Hello and welcome to “Aspie Nomad,” a new travel blog geared towards people with Asperger’s/autism and other forms of neurodiversity. It is intended to inspire such individuals to “shoot for the stars,” follow their dreams and defy any perceived limitations. It will also have many resources for solo/budget minded travelers and backpackers, as well as nature enthusiasts who are NOT on the autism spectrum. I will start posting more frequently in the summertime.
So; who am I? As I write this, I am a (soon to be) 35 year old expat, teacher, and travel enthusiast. I am from the USA (specifically the New York area) and I have Asperger’s Syndrome. That is the reason for the title of this blog, perhaps a first of it’s kind. The concept came about upon realizing that there were few, if any, travel/backpacking blogs geared towards neurodiverse individuals. I also believe that my story can be a source of hope to others. It has been a long ride. When I was initially classified autistic as a toddler (in the years before an Asperger’s diagnosis was common), my parents were told that I would most likely be unable to live independently.
Through years of education and remediation, I was able to defy expectations, graduate summa cum laude and earn a Master’s Degree at 23. Eventually, my path led me overseas. I have been living and teaching English in Korea (South; not North, just saying because I have been asked that so many times!) for six years. In late August of 2020, I will leave my job (it’s been a long and great ride) and embark on a backpacking journey that could span almost two years. I hope and plan for this adventure to take me around the world. However, I will start in Latin America. Already I have many videos, photos, and stories from various adventures and wildlife encounters that I hope to share with you. Despite how far I have come, I continue to face many of the stresses and challenges that individuals on the spectrum face, and I want to detail how these play out in my day to day life, past travels, and the adventure to come. Thank you for joining the ride.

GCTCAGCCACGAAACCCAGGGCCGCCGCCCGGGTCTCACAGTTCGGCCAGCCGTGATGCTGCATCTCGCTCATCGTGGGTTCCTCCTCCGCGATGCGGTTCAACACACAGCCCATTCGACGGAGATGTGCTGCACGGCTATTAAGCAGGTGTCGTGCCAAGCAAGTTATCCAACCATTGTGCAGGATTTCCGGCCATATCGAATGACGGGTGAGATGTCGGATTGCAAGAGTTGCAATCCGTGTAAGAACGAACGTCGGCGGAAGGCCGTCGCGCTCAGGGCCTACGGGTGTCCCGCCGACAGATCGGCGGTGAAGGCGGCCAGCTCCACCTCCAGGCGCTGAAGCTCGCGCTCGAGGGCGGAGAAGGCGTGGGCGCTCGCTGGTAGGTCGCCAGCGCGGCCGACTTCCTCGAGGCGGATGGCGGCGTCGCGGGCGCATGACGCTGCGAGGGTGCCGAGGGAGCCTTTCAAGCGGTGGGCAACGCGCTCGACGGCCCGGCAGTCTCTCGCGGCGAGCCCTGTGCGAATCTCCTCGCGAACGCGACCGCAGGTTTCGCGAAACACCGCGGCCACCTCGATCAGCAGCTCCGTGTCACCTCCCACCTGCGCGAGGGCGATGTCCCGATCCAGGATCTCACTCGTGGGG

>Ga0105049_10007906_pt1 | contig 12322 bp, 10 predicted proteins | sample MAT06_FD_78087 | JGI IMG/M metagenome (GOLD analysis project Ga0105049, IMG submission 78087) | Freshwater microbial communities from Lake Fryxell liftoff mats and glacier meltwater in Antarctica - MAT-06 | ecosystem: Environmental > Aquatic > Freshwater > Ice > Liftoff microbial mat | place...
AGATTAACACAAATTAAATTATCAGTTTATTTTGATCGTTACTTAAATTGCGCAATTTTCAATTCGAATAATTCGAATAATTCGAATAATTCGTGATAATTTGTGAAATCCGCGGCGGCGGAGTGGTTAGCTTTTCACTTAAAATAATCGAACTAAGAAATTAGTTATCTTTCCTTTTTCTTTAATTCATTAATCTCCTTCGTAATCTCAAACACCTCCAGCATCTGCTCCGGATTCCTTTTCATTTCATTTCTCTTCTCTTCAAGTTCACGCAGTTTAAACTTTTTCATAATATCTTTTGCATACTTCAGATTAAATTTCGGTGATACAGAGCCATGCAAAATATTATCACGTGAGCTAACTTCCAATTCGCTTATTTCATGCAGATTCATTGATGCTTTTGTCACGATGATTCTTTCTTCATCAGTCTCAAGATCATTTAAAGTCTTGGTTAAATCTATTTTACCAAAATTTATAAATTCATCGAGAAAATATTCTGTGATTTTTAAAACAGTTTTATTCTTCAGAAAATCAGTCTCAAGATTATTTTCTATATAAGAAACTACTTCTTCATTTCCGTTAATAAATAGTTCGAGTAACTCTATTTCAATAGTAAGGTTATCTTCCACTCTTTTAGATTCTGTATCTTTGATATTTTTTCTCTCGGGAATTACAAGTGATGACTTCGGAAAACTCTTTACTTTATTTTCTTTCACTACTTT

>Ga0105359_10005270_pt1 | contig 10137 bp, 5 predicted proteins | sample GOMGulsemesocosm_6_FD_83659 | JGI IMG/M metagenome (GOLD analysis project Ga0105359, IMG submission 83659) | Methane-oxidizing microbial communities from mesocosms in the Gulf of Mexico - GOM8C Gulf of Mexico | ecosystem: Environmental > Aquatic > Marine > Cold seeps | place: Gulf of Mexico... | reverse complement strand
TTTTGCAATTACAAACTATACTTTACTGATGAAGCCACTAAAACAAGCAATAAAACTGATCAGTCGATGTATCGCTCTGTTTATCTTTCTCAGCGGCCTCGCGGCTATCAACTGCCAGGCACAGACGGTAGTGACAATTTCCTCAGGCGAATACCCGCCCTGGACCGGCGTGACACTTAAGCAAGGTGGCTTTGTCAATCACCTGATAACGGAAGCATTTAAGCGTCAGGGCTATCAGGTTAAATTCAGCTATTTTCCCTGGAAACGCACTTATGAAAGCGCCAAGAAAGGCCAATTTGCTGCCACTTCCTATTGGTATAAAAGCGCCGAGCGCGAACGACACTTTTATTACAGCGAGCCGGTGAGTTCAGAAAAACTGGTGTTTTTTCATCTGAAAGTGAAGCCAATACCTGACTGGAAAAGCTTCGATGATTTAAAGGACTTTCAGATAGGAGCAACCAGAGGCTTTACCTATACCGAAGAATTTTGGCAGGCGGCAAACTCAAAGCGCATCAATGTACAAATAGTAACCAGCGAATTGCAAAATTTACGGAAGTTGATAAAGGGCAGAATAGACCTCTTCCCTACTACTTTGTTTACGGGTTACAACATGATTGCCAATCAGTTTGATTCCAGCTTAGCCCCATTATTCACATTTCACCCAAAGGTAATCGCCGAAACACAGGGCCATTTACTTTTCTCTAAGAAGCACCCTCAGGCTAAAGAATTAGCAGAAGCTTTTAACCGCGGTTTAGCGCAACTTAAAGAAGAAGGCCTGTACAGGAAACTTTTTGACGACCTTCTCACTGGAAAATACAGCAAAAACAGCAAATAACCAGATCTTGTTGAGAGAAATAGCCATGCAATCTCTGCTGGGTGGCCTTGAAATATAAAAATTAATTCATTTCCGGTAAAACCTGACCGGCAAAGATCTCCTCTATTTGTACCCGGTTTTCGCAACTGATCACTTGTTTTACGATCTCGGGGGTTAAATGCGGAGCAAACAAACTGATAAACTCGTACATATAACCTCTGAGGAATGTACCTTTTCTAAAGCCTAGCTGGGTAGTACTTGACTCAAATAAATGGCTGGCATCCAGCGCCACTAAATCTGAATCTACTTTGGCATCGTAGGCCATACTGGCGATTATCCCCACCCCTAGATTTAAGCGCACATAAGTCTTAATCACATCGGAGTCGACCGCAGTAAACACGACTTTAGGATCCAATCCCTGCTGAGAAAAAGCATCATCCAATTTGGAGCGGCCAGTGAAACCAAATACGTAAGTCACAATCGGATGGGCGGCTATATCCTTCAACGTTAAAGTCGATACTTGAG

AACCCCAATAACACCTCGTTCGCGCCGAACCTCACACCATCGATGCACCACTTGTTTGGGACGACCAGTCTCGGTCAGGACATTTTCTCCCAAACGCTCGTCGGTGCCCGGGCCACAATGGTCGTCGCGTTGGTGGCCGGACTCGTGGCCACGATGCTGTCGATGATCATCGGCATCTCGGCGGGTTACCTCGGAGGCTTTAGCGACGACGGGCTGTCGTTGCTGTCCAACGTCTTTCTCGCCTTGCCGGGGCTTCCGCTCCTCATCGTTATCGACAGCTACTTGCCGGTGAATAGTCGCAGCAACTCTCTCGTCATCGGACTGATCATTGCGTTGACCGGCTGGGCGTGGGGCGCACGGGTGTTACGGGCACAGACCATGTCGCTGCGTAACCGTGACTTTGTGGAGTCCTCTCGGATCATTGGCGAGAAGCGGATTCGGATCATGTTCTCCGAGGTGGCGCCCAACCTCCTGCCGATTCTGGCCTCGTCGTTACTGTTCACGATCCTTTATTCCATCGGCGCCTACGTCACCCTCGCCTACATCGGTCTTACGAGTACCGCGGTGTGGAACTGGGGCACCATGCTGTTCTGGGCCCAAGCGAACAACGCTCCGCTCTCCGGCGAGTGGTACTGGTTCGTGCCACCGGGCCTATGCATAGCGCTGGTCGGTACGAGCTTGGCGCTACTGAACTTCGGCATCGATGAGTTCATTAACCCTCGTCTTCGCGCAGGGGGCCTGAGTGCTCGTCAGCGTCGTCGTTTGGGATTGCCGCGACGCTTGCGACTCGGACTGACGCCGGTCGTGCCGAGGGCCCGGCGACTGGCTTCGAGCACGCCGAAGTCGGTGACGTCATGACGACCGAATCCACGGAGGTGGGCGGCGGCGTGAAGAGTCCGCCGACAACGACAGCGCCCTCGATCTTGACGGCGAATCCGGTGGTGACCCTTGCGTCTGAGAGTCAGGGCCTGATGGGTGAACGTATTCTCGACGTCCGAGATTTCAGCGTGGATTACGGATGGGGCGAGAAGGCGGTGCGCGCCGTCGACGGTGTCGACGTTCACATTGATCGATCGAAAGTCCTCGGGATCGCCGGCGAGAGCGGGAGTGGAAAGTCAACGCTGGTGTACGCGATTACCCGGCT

On October 9-11, for a long weekend celebrating the proclamation of Hangeul (한글), or the Korean alphabet, I (as I typically do nowadays) grabbed my binoculars and new camera. I went birdwatching in 3 spots. Migratory ducks, geese, raptors, and wading birds greeted me. On Sunday, after spotting an osprey close to home, I headed into town to buy some groceries. I walked up to my cottage, stopping and dropping my groceries to photograph four species of woodpecker in a late afternoon feeding frenzy. After the birds moved on, I made my way up to the cottage, messaging my coworker informing her that I was ready to receive her homemade fried rice when it was ready, leaving my door unlocked in case I drifted off. I took a warm shower. I changed back into my jogging pants and a light sweater. After that, I hopped into bed and did the one thing most people would never do in the COVID-19 era.
I terminated my Netflix subscription. I had not used it in months as it was. There was too much nature nearby for me to waste my time.
To be a Nomad is more than just a physical state. It is a state of mind. It is to go against the grain. It is to do the unexpected.